Sudan conflict explained: the rival generals behind a deadly power struggle

Clash between leaders entrusted with managing democratic transition risks security across east Africa

The last time a military president and his vice-president fought each other in east Africa, about 400,000 people died. That was in South Sudan.

Now a bloody power struggle is destabilising its northern neighbour, Sudan, where two military rivals, both schooled in the killing fields of Darfur, are squaring off in a clash the African Union has warned “could escalate into a full-blown conflict”, threatening security across the region.

On one side is Gen Abdel Fattah al-Burhan, president of Sudan’s military government and head of the army, who has the backing of Egypt and boasts powerful ground and air forces.

Opposing him is another member of the ruling transitional military council: Lt Gen Mohamed Hamdan Dagalo, better known as Hemeti, Sudan’s vice-president. He oversees the paramilitary Rapid Support Forces (RSF), one of the region’s biggest militia groups, claims powerful Gulf backers and is suspected of having links to Russian entities profiting from shady gold exports.


The two men, who accuse each other of firing the first shot in the latest clashes, hold the fate of Sudan in their hands. “This may only end when one of them wins this fight,” said a senior western diplomat trapped in the capital Khartoum.

Both men fought in Darfur in the mid-2000s. Al-Burhan was an army commander under long-standing dictator Omar al-Bashir and Hemeti, a camel trader of Chadian origin, led the feared Janjaweed horseback militia in their combined fight against rebels in the western region.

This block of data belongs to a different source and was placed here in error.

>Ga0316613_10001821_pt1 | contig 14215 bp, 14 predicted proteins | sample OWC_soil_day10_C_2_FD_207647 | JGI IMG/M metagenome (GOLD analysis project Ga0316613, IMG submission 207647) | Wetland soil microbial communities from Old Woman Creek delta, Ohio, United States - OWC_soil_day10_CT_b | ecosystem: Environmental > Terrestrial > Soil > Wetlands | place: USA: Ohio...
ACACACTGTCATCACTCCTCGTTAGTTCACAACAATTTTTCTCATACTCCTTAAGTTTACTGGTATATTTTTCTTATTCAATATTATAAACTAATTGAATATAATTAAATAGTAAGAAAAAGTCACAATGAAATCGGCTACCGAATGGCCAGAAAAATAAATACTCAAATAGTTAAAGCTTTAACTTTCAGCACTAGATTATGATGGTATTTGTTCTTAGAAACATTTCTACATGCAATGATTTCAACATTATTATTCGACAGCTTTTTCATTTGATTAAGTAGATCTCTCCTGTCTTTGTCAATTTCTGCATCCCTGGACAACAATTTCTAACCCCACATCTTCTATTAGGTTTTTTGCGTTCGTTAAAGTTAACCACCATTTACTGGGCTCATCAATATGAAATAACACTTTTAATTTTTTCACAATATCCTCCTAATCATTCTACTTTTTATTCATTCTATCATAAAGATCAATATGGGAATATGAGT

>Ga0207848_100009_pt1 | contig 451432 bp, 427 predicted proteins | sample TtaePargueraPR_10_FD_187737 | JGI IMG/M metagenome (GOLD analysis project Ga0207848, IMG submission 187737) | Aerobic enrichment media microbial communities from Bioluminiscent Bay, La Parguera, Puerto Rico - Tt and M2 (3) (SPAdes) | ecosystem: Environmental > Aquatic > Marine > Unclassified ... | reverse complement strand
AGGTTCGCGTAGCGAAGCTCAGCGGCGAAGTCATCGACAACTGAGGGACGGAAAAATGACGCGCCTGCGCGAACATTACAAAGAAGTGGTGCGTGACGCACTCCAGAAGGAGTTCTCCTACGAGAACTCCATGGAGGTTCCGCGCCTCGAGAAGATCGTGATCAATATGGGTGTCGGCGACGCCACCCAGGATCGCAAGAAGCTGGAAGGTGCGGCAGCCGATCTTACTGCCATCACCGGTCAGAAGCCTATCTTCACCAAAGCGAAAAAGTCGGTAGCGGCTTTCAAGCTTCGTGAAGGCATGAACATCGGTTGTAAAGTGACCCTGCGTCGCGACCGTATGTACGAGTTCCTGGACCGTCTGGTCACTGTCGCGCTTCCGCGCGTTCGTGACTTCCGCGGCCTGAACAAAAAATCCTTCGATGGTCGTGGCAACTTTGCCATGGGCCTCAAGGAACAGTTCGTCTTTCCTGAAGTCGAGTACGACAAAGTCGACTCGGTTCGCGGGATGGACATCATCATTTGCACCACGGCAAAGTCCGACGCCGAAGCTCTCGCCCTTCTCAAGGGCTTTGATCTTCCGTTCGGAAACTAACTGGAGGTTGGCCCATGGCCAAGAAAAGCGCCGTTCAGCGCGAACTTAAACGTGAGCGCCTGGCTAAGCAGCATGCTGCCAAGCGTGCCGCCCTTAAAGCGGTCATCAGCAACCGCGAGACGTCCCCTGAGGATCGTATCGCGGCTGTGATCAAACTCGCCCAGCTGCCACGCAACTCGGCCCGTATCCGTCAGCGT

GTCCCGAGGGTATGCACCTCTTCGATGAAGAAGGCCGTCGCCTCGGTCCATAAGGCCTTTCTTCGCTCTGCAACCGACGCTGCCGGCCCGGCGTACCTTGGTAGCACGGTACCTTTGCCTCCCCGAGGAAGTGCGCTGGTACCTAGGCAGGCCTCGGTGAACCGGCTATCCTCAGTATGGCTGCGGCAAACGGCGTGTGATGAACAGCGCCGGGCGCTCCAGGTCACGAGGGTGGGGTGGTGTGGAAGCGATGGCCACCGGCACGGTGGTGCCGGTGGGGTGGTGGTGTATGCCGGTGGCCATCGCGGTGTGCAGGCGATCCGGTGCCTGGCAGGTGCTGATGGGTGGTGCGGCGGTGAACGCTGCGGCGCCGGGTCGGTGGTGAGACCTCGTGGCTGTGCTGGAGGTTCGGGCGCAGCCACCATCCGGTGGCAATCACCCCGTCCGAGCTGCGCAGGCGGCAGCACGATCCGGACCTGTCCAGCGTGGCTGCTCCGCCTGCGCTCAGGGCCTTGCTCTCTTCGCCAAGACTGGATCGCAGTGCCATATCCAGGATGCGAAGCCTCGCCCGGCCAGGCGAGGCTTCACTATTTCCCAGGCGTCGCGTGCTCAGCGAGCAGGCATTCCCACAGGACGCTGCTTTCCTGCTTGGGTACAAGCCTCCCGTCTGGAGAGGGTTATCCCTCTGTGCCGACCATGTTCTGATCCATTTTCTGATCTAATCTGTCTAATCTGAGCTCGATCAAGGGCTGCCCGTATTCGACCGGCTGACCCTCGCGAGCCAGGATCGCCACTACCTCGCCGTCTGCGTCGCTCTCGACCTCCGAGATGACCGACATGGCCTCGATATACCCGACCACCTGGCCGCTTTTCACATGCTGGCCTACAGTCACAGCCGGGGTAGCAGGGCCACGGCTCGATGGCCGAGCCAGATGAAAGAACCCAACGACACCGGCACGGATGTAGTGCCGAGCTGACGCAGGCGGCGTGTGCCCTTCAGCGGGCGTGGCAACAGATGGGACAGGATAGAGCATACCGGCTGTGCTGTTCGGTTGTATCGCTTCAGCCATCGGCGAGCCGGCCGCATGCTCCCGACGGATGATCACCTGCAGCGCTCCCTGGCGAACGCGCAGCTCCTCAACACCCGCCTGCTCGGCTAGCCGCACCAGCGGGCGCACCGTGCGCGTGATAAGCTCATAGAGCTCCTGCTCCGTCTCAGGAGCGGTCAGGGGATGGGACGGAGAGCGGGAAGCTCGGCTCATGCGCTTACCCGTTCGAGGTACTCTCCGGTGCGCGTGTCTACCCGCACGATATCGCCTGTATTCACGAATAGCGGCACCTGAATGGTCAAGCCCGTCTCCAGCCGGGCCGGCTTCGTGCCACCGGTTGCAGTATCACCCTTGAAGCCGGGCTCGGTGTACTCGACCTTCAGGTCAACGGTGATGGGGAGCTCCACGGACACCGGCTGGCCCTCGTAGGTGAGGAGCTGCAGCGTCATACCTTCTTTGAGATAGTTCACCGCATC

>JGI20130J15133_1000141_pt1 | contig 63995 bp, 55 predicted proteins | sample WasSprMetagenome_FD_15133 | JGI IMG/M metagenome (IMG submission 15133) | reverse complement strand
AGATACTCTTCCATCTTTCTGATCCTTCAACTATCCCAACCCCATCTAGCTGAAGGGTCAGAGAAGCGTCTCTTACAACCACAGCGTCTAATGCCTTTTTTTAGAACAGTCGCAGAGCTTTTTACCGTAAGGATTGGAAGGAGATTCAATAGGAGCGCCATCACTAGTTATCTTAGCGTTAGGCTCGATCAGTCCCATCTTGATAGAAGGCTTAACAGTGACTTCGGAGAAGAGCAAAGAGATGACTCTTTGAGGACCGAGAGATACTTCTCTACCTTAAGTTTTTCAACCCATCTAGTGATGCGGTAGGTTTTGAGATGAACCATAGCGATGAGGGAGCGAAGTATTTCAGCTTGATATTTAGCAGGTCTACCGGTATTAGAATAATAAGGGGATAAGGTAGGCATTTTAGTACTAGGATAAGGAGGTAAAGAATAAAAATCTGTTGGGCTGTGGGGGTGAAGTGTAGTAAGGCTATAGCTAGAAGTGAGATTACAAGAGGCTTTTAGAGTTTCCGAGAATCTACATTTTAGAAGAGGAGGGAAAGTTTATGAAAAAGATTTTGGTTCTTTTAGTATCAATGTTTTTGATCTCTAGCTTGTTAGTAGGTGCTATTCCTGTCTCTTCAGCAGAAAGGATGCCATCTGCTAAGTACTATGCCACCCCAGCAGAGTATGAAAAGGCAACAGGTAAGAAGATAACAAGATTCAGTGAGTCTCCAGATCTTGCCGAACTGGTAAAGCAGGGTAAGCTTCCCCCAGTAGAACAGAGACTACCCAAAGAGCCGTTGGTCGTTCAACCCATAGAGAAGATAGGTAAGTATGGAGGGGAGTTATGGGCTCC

This force was in 2013 turned into the praetorian guard of Bashir, who did not want power concentrated in the armed forces. Both men have denied committing atrocities in Darfur, where as many as 300,000 people were killed and 2.7m displaced.

Tensions inflamed

They joined forces in two recent coups; the first against Bashir in 2019, following months of street protests, and the second against former civilian prime minister Abdalla Hamdok in 2021 – after which they became Sudan’s de facto rulers. Both men have tens of thousands of fighters under their command, analysts estimate.

But the alliance between Burhan and Hemeti has always been tenuous. “They have shared power in government since 2019, but two armed forces inside one country was always a recipe for civil conflict,” said Ben Hunter, east Africa analyst at risk intelligence company Verisk Maplecroft.

A political process launched following months of protests after the coup in October 2021 led to a preliminary agreement late last year that should have ended in a deal to hold democratic elections. But the accord only served to inflame tensions between the two military leaders.

Part of the deal stated that the RSF should come under the army’s control. But the powerful militia, people inside the process said, wanted to remain an independent force. The RSF, Hemeti said, also acted as border guards clamping down on illegal migrants crossing into Libya and Egypt en route to Europe.